The network of one of India’s nuclear power plants was infected with malware created by North Korea’s state-sponsored hackers, the Nuclear Power Corporation of India Ltd (NPCIL) confirmed today.
News that the Kudankulam Nuclear Power Plant (KNPP) might have been infected with a dangerous strain of malware first surfaced on Twitter on Monday.
Pukhraj Singh, a former security analyst for India’s National Technical Research Organization (NTRO), pointed out that a recent VirusTotal upload was actually linked to a malware infection at the KNPP.
The particular malware sample included hardcoded credentials for KNPP’s internal network, suggesting the malware was specifically compiled to spread and operate inside the power plant’s IT network.
MALWARE LINKED TO NORTH KOREA’S LAZARUS GROUP
Singh’s tweet and revelation immediately went viral because just days before, the same power plant had an unexpected shutdown of one of its reactors — with many users conflating the two unrelated incidents as one.
Initially, KNPP officials denied that they’ve suffered any malware infection, issuing a statement to describe the tweets as “false information,” and that a cyber-attack on the power plant was “not possible.”
But today, NPCIL, the KNPP’s parent company, admitted to the security breach in a separate statement.
“Identification of malware in NPCIL system is correct,” the statement started.
NPCIL said the malware only infected its administrative network, but did not reach its critical internal network, the one used to control the power plant’s nuclear reactors. NPCIL said the two networks were isolated.
In addition, NPCIL confirmed statements made by Singh on Twitter; that they received notification from CERT India back on September 4, when the malware was first spotted, and that they investigated the matter at the time of the report.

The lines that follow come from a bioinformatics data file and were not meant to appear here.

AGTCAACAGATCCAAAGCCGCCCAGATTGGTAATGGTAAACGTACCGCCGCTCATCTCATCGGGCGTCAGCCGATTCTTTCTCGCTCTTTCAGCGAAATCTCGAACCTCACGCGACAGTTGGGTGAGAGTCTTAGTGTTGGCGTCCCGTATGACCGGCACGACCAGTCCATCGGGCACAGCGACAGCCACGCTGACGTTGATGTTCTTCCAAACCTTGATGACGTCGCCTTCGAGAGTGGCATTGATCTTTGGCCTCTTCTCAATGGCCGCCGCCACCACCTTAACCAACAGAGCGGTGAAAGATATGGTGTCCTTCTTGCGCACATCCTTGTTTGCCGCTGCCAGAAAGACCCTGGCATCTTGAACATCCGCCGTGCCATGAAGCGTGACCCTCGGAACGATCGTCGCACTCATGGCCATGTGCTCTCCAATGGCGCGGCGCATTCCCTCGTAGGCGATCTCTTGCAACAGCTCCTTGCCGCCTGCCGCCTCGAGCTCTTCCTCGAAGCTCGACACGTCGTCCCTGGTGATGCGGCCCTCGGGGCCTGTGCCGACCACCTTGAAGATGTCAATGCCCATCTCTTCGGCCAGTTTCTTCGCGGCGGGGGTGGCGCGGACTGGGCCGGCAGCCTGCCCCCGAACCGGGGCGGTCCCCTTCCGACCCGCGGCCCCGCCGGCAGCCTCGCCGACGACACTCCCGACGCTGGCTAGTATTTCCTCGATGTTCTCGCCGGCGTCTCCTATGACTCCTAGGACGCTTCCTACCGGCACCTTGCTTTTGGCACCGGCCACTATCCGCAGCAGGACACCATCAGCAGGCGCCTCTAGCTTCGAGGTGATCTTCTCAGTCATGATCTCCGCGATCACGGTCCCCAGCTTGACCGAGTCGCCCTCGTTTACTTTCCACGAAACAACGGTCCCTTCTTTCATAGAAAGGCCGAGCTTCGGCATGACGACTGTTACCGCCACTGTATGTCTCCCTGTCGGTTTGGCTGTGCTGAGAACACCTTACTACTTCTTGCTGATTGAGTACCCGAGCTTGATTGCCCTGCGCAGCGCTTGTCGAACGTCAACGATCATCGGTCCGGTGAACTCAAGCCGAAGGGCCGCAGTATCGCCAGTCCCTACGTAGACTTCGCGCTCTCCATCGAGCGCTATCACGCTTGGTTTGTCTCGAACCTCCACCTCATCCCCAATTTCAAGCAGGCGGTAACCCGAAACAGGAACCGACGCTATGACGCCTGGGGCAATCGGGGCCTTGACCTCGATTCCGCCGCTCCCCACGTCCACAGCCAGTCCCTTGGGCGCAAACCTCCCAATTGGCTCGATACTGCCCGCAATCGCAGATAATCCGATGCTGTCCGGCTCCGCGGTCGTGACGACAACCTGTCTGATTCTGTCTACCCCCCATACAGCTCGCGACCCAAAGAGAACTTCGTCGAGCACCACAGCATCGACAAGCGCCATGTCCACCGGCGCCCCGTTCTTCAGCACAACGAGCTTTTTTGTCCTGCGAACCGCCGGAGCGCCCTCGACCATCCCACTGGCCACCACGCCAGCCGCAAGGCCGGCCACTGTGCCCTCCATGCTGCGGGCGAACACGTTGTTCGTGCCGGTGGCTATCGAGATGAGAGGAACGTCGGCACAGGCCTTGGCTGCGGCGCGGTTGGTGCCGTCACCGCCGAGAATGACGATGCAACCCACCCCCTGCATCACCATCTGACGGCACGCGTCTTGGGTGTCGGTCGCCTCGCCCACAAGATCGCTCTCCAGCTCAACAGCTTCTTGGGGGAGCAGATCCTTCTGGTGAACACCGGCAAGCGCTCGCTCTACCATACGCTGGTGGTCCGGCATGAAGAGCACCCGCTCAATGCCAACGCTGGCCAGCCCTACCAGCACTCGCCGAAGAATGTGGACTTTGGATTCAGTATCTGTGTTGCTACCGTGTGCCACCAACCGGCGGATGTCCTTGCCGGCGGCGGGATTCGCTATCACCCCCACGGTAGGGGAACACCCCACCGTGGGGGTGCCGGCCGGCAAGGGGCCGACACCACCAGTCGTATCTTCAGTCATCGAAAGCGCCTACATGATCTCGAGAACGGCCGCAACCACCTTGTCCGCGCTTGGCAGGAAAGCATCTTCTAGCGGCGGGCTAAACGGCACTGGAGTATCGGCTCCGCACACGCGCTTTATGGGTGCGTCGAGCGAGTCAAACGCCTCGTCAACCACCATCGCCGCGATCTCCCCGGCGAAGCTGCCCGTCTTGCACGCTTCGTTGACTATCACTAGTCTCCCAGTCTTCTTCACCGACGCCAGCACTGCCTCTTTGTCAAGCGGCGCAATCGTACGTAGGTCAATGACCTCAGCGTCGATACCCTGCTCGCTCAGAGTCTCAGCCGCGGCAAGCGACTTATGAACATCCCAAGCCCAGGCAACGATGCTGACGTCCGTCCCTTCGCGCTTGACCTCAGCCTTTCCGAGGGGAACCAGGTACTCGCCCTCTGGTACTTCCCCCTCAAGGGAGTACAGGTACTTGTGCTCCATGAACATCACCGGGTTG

NOT ACTUALLY A BIG DEAL
According to an analysis of the Dtrack malware from Russian antivirus maker Kaspersky, this trojan includes features for:
- retrieving browser history,
- gathering host IP addresses, information about available networks and active connections,
- listing all running processes,
- listing all files on all available disk volumes.
As evident from its features, Dtrack is usually used for reconnaissance purposes and as a dropper for other malware payloads.
Previous Dtrack samples have been usually spotted in politically-motivated cyber-espionage operations, and in attacks on banks — with a custom version of Dtrack, named AMTDtrack also being discovered last month.
Historically, the Lazarus Group or any other North Korean hacker group, have rarely gone after targets in the energy and industrial sector. When they did, they went after proprietary intellectual property, rather than sabotage.
Most of North Korea’s offensive hacking efforts have been focused on attaining insight into diplomatic relations, tracking former North Korean citizens who fled the country, or hacking banks and cryptocurrency exchanges to gather funds for the Pyongyang regime to raise funds for its weapons and missile programs.
The KNPP incident looks more like an accidental infection, rather than a well-planned operation. This specifically seems to be the case, since Kaspersky reported last month that the Lazarus Group had been spotted spreading Dtrack and AMDtrack versions across India, targeting its financial sector.